The first Youth Olympic Games conclude successfully in Singapore on Thursday

By USOC and USA Wrestling | Aug. 30, 2010, 10:40 a.m. (ET)
Youth Olympic Games ceremonies photo courtesy of U.S. Olympic Committee

With the conclusion of the Singapore 2010 Youth Olympic Games Thursday, the U.S. Olympic Committee (USOC) extends its congratulations to all Youth Olympic athletes from around the world for participating in and contributing to the successful inaugural staging of the event. The USOC also applauds the International Olympic Committee (IOC), whose vision and commitment to youth have sparked a new generation to live the Olympic spirit, and to the Singapore Organizing Committee, for demonstrating its passion for sport and excellence in staging an event of this magnitude.

The Youth Olympic Games took place in Singapore from Aug. 14-26, welcoming 3,600 young athletes ages 14-18 from 204 National Olympic Committees. The event featured competition in 26 sports and, for the first time, a Culture and Education Program (CEP). The Singapore 2010 Youth Olympic Games aimed to inspire youth to embrace, embody and express the Olympic values of excellence, friendship and respect.

The USOC congratulates all 82 members of Team USA for their hard-fought performances in Singapore, and more importantly, for being excellent ambassadors for the United States. The team also came away with invaluable international experience, personal growth, and significant cultural and educational opportunities.

Team USA completed the Youth Olympic Games with 24 medals, including six gold medals, eight silver medals and 10 bronze medals. Overall, Team USA won medals in 10 sports: basketball, diving, fencing, judo, swimming, taekwondo, track & field, triathlon, volleyball and wrestling.

In wrestling, the U.S. effort was led by silver medalist Jordan Rogers (Spokane, Wash.), who won a silver medal in men's freestyle at 76 kg. The three other U.S. wrestlers competed admirably and fell just short of medals. Lucas Sheridan (Concord, Calif.) placed fourth in Greco-Roman at 85 kg and Quinton Murphy (Holley, N.Y) placed fourth at 63 kg. Jenna Burkert (Middle Island, N.Y.) placed fifth in women's freestyle at 60 kg.

"Overall this has been a great experience for the kids, " said U.S. wrestling coach Mark Halvorson. "It was a tough wrestling competition. There was a lot of interaction with kids from other countries and the wrestling venue is great. It definitely had a big time feel."

Team USA saw break-out performances in sports including judo, where Max Schneider (Chicago, Ill.) and Katelyn Bouyssou (Hope, R.I.) each captured gold. In fencing, Celina Merza (Wayne, N.J.) won silver in sabre, Alexander Massialas (San Francisco, Calif.) won silver in foil, and the Americas 1 team captured bronze in the team event. In triathlon, Kelly Whitley (Geneva, Ill.) and Kevin McDowell (Geneva, Ill.) together won three medals: silver in boys, bronze in girls and bronze in the mixed team relay. U.S. athletes won eight medals on the track and on the field, with golds in the girls' 400 meters (Robin Reynolds, Miami, Fla.), and gold in both mixed team medley relays.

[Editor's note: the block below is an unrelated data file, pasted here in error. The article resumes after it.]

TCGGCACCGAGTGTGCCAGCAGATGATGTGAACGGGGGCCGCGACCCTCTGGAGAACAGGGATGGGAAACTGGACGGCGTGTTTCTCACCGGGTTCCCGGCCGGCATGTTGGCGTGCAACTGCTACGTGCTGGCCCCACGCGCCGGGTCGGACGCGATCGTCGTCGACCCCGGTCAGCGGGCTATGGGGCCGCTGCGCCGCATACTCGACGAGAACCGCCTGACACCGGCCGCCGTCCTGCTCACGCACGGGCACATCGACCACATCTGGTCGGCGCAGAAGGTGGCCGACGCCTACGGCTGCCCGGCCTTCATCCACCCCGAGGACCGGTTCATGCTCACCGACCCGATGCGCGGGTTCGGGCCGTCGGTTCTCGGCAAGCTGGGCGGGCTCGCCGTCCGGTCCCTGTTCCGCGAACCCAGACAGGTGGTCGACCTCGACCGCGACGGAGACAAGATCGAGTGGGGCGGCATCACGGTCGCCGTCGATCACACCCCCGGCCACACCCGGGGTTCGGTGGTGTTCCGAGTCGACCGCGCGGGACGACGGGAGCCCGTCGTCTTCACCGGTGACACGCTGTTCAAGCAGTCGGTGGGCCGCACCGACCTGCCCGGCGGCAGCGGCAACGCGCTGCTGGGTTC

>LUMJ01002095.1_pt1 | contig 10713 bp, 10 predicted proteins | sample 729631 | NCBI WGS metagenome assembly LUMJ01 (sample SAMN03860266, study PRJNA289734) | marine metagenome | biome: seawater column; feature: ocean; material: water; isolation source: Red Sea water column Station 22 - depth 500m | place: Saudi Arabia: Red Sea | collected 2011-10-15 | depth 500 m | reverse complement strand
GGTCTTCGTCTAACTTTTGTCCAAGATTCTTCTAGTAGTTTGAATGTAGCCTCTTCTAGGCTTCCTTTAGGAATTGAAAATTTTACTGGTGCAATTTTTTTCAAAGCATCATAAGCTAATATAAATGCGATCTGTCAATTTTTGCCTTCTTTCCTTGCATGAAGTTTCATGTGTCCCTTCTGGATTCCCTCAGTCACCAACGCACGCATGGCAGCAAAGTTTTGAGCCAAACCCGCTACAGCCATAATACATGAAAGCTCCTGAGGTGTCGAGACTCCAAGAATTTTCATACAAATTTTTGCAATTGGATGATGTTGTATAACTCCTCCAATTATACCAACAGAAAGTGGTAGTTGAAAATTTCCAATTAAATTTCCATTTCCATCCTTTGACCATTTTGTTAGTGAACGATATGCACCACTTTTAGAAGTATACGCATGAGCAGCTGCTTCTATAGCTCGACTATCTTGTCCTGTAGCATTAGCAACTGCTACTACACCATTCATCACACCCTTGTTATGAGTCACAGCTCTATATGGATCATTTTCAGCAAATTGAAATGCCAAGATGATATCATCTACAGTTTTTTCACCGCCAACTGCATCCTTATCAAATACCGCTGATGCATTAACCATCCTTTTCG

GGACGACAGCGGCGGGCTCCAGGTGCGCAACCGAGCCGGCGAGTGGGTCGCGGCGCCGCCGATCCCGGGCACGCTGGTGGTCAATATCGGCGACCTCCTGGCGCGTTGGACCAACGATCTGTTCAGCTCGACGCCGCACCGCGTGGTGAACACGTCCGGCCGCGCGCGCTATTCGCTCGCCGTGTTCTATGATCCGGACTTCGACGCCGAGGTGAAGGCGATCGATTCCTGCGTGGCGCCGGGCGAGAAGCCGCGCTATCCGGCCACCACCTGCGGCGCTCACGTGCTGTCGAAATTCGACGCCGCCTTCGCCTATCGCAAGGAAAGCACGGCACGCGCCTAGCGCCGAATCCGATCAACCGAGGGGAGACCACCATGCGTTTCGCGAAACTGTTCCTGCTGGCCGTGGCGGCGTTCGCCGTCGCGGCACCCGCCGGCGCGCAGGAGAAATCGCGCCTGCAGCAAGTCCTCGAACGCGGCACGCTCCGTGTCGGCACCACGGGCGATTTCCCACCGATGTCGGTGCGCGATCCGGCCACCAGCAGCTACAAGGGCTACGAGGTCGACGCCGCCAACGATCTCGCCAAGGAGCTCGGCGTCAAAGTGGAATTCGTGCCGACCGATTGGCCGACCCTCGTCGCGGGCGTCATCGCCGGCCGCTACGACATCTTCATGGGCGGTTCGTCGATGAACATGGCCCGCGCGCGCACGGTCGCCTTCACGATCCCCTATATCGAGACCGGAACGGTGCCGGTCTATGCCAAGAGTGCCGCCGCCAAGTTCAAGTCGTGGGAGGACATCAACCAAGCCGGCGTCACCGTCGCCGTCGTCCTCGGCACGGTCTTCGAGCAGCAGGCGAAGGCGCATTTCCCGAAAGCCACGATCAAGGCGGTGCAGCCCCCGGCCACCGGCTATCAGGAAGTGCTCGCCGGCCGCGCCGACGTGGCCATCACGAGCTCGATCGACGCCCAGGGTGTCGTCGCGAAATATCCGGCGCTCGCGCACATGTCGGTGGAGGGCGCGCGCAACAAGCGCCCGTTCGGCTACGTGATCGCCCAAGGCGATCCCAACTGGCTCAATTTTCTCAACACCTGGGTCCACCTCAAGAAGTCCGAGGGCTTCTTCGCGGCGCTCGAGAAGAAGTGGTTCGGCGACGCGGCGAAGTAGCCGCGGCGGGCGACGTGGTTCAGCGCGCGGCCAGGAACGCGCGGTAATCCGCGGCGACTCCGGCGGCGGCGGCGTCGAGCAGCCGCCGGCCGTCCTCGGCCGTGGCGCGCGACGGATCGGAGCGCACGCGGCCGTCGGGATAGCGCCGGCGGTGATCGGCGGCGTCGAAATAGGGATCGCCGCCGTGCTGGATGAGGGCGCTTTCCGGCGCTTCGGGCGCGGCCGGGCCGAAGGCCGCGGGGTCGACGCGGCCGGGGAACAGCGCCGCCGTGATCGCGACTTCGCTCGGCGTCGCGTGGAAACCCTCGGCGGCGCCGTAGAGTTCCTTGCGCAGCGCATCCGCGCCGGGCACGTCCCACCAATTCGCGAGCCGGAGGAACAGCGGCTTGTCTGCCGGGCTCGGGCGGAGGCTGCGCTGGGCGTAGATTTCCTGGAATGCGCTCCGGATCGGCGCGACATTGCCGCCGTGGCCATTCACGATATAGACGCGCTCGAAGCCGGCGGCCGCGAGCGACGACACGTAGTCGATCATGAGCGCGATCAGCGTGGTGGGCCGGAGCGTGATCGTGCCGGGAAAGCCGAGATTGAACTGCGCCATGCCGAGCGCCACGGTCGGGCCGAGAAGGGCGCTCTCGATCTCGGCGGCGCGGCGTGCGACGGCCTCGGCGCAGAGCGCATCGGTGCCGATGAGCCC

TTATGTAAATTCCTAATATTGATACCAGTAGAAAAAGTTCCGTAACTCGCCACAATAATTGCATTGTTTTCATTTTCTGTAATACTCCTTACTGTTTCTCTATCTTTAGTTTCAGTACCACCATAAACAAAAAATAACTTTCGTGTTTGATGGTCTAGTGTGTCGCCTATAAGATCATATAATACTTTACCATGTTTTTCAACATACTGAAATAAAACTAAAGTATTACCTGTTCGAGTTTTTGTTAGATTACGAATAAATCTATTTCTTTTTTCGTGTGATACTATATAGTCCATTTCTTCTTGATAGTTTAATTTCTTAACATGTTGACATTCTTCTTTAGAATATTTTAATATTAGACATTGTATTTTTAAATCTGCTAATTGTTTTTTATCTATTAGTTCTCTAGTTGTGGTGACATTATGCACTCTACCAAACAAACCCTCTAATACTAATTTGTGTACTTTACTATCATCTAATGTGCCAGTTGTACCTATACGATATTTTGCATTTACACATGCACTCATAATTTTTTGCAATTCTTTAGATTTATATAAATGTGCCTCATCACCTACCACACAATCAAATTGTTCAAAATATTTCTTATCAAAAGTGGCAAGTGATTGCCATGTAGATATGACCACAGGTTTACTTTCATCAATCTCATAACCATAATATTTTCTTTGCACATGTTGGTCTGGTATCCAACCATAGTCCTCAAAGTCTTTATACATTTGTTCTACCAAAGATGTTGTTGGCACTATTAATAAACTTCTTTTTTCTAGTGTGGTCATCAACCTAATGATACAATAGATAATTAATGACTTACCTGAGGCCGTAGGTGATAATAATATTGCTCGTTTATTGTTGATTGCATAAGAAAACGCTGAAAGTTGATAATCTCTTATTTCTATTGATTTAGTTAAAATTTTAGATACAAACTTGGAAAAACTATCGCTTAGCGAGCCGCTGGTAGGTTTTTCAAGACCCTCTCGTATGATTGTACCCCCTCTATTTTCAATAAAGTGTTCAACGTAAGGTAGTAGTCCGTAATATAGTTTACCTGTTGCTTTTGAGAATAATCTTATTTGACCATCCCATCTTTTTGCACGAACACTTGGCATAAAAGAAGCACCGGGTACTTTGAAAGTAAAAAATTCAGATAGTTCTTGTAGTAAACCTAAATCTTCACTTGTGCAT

The U.S. wrestlers also participated in a Beach Wrestling competition, which was not included in the official medal standings. Burkert won a bronze medal in the women's Above 60 kg/132 lbs. division, and Rogers placed fourth in the men's Above 70 kg/154 lbs. division. All four U.S. wrestlers participated in the Beach Wrestling event.

U.S. athletes from every sport were excited about this amazing opportunity.

"There's a lot to take away from this experience" said archer Miranda Leek (Des Moines, Iowa). "It's not just one thing. This was a once-in-a-lifetime opportunity. It really opens your eyes to a lot - the high level competition, different cultures, all of the CEP activities - it's all been really fun. And this was my first time in a big-time venue with crowds, cameras, jumbotrons and everything. It definitely went by so fast, and I'm so glad I was able to participate."

"These Games have been a really cool experience" fencing athlete Alexander Massialas said. "It's really unique and not a lot of people get to do this - we're the first at the Youth Olympic Games. Obviously competing was really cool, and so has being in Singapore. There's been so much for us to do throughout the Games. Some of the athletes we knew of before, but this was the first time we got to meet them and talk to them."

The U.S. Olympic Committee congratulates each of the athletes for their efforts.

"We could not be more proud of our athletes for all that they accomplished at the first Youth Olympic Games, both on and off the field of play" said USOC CEO Scott Blackmun. "They represented our country with enthusiasm and integrity. They demonstrated the very best of the Olympic Ideals, building friendships with young athletes from around the world while competing to the very best of their ability. That is the essence of Olympism, and we know we will see many great things from these athletes in the years to come."